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Stair Climbing Robot Team 7 Senior Design Project Dalhousie University Dept. of Mechanical Engineering Fall 2008.

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Presentation on theme: "Stair Climbing Robot Team 7 Senior Design Project Dalhousie University Dept. of Mechanical Engineering Fall 2008."— Presentation transcript:

1 Stair Climbing Robot Team 7 Senior Design Project Dalhousie University Dept. of Mechanical Engineering Fall 2008

2 Introduction Design Requirements Design Selection Final Design Budget Conclusions Introduction Team members: Janet Conrad, Jason Lee, Stanley Selig, Evan Thompson, Dylan Wells Supervisor: Dr. Ya-Jun Pan

3 Introduction Design Requirements Design Selection Final Design Budget Conclusions Design Requirements RobotWeight of 60 kg Height/Width less than standard door Payload Weight of 12 kg Footprint of 400 X 400 mm Climb and descend stairs Self-leveling payload platform Powered by standard AC electricity Safe 150 mm 300 mm

4 Major design considerations when designing alternatives Ability to carry payload Speed and smoothness of climb Weight Weight distribution and tipping Power needs and power distribution Modularity Introduction Design Requirements Design Selection Final Design Budget Conclusions Design Selection Major Considerations

5 (1) Linear Actuator Sensors control platform angle Pros – store-bought Cons – difficult to code; costly Design Selection Alternatives – Payload Leveling System (2) Cradle Leveler Platform in cradle freely rotates Pros – self levels; no programming Cons – center of gravity; difficult to control damping Introduction Design Requirements Design Selection Final Design Budget Conclusions

6 (1) Treads Parallel treads Pros – simple; store-bought Cons – may slip; requires more power on flat plane (2) Corkscrew Small wheels in helix shape Pros – ‘wow’ factor; unlikely to slip backward Cons – construction; wobble Introduction Design Requirements Design Selection Final Design Budget Conclusions Design Selection Alternatives – Stair Climbing Drive

7 The payload platform is automatically leveled by gravity using two curved guide rails fixed to the top of the frame. As the robot climbs, the platform is free to roll within the rails and will remain level with the horizontal. Introduction Design Requirements Design Selection Final Design Budget Conclusions Final Design Rail Leveling System

8 The optimum radius calculated from this angle is 261 mm. Opted to use θp = 50° to have sufficient moment arm length and to minimize θ associated with arc length (140 for θp = 50°) for decreased fabrication time, cost and difficulty. Introduction Design Requirements Design Selection Final Design Budget Conclusions Final Design Rail Leveling System

9 Finite Element Analysis in UG NX 5.0 used to determine dimensions of components based on maximum deflection Performed mesh convergence studies to determine appropriate element sizes Modeled rails and platform using 2D Thinshell elements Rails Determined that supports should be located on either side of applied force from platform to minimize deflection Platform Determined thickness of platform to be >2 mm to minimize centre deflection of plate with maximum payload Introduction Design Requirements Design Selection Final Design Budget Conclusions Final Design Finite Element Analysis of Leveling System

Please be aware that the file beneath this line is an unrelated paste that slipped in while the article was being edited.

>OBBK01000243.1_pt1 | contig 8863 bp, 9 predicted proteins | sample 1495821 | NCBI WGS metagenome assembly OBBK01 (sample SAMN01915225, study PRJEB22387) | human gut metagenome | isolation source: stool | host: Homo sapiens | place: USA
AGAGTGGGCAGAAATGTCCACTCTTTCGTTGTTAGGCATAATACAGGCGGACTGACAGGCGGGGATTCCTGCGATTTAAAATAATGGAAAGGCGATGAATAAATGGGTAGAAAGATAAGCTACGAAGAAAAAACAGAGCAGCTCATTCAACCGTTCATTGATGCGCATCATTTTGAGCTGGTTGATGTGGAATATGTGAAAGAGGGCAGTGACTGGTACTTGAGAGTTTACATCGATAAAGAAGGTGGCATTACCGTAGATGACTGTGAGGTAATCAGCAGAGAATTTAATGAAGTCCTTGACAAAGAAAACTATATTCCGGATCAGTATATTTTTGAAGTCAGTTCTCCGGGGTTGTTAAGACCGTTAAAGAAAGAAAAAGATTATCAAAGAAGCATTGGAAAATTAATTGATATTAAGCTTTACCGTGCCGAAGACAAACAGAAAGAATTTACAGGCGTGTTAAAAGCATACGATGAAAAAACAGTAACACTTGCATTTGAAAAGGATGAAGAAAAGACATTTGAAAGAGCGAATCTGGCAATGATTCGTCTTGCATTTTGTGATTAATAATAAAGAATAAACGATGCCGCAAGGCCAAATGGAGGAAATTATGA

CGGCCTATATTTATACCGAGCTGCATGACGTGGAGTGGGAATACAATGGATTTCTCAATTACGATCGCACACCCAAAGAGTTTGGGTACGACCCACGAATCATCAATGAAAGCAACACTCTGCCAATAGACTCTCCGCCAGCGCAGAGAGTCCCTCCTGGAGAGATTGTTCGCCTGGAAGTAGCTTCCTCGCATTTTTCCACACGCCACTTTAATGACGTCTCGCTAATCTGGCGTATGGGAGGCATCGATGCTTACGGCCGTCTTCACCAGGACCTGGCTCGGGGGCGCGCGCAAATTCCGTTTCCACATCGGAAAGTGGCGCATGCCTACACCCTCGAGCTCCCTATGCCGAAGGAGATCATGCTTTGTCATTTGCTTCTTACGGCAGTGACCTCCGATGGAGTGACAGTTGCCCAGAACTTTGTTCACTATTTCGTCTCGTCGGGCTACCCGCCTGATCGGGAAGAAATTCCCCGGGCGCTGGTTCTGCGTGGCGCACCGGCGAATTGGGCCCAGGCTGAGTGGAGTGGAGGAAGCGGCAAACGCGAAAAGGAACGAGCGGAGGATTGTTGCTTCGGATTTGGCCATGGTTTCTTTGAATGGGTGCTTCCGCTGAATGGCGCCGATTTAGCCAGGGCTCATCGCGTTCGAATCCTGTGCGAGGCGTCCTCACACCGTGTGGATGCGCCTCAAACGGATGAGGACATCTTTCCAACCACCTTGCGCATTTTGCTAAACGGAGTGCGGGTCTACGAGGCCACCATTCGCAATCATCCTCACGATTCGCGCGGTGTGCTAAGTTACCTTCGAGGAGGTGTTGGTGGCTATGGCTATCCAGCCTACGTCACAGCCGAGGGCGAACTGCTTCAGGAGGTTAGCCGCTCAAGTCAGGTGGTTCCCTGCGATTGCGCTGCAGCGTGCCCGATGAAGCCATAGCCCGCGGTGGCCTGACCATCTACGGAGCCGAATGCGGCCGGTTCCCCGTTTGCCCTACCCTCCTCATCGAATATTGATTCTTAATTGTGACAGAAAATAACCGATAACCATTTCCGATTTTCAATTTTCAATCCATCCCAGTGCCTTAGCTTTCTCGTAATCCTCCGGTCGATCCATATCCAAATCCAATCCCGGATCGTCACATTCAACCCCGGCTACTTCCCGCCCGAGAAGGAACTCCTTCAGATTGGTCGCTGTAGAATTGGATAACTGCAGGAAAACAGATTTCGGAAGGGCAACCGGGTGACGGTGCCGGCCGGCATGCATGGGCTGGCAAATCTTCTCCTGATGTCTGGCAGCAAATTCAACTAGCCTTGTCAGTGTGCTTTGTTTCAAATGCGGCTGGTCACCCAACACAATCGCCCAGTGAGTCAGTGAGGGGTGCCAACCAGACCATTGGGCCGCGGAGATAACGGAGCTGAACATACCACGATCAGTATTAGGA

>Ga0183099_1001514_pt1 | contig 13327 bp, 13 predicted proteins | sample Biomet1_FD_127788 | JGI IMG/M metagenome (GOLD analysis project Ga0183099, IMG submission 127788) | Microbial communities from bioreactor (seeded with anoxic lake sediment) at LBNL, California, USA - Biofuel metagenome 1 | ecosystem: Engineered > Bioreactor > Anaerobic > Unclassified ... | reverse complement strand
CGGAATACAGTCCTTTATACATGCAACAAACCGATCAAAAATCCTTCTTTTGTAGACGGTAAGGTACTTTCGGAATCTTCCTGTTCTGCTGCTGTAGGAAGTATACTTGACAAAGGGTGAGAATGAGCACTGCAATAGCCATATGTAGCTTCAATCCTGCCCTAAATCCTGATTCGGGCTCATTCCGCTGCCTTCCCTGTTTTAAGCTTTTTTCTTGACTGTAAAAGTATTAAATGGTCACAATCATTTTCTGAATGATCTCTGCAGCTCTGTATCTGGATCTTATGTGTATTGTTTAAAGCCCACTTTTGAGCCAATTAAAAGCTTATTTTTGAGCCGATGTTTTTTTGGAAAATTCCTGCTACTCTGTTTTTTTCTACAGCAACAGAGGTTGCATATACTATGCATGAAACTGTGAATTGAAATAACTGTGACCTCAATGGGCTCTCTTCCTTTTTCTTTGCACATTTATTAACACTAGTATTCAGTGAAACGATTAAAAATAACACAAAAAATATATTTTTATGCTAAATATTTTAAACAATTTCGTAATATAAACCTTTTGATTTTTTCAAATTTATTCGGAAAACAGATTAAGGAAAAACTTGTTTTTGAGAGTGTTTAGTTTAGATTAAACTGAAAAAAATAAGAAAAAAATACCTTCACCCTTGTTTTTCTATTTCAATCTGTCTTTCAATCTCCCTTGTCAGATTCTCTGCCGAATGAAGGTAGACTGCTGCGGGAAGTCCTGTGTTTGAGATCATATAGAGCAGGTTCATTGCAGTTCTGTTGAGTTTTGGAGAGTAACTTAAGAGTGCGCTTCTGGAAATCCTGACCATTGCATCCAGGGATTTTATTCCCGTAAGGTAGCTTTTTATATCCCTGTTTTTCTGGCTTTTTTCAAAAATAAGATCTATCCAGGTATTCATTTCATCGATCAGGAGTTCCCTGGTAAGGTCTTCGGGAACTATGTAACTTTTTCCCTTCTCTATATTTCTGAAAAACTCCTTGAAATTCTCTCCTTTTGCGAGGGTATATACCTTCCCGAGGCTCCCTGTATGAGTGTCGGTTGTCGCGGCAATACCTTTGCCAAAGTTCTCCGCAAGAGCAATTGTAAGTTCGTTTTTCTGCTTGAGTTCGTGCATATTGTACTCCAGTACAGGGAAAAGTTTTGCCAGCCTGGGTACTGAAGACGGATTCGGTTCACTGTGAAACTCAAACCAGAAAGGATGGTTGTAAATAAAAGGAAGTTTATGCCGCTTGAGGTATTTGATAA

10 The Tri-wheel assembly is motorized through a drive shaft connected to the central ‘sun’ gear All wheels are driven at equal speed via the rotation of the central gear Pros: smooth climbing; good lateral stability; maneuverability on flat ground Cons: complex design; difficult to manufacture Introduction Design Requirements Design Selection Final Design Budget Conclusions Final Design Tri-wheel Stair Climber

11 The dimensions of all components must be contained within the faceplate dimensions to avoid interference with the stairs. Introduction Design Requirements Design Selection Final Design Budget Conclusions Final Design Tri-wheel Stair Climber

12 Wiper motors have been chosen to provide the motive power for the machine, due to their price, availability, pre- existing worm-gear reduction, and 2-speed setting. The wiper motors will be fixed to a 40 chain double sprocket, sending one chain to the front wheel and one to the back. Introduction Design Requirements Design Selection Final Design Budget Conclusions Final Design Drive System

13 The guide rail and the Tri-Wheel modules will be fixed to a robust aluminum skeleton using standard M8 nuts and bolts. Introduction Design Requirements Design Selection Final Design Budget Conclusions Final Design Complete Assembly

14 Maximum $2500 Level Up Budget ItemCost/Unit# unitsCost Gears Wheels Bearings Raw Materials2001 Drive Shaft Speed Controller1001 Electric Motor Replacement of Parts1001 Nuts/Bolts/Bits&Bobs908 Chain Sprocket10880 Wiring/Chain/Cords501 Total Cost$2,500 Introduction Design Requirements Design Selection Final Design Budget Conclusions Budget

15 Introduction Design Requirements Design Selection Final Design Budget Conclusions Future Considerations Final torque and RPM values Frame support locations Controller device

16 Introduction Design Requirements Design Selection Final Design Budget Conclusions Projected to satisfy all design requirements set out in September. Designed to test design concepts Design can be scaled up to carry a considerable amount of weight.

17 Introduction Design Requirements Design Selection Final Design Budget Conclusions Thank you Shell Canada Dr. Ya-Jun Pan Dr. Julio Militzer L. E. Cruickshanks Sheet Metal Dalhousie Mechanical Engineering Department

18 Stair Climbing Robot Team 7 Senior Design Project Dalhousie University Dept. of Mechanical Engineering Fall 2008 Questions?


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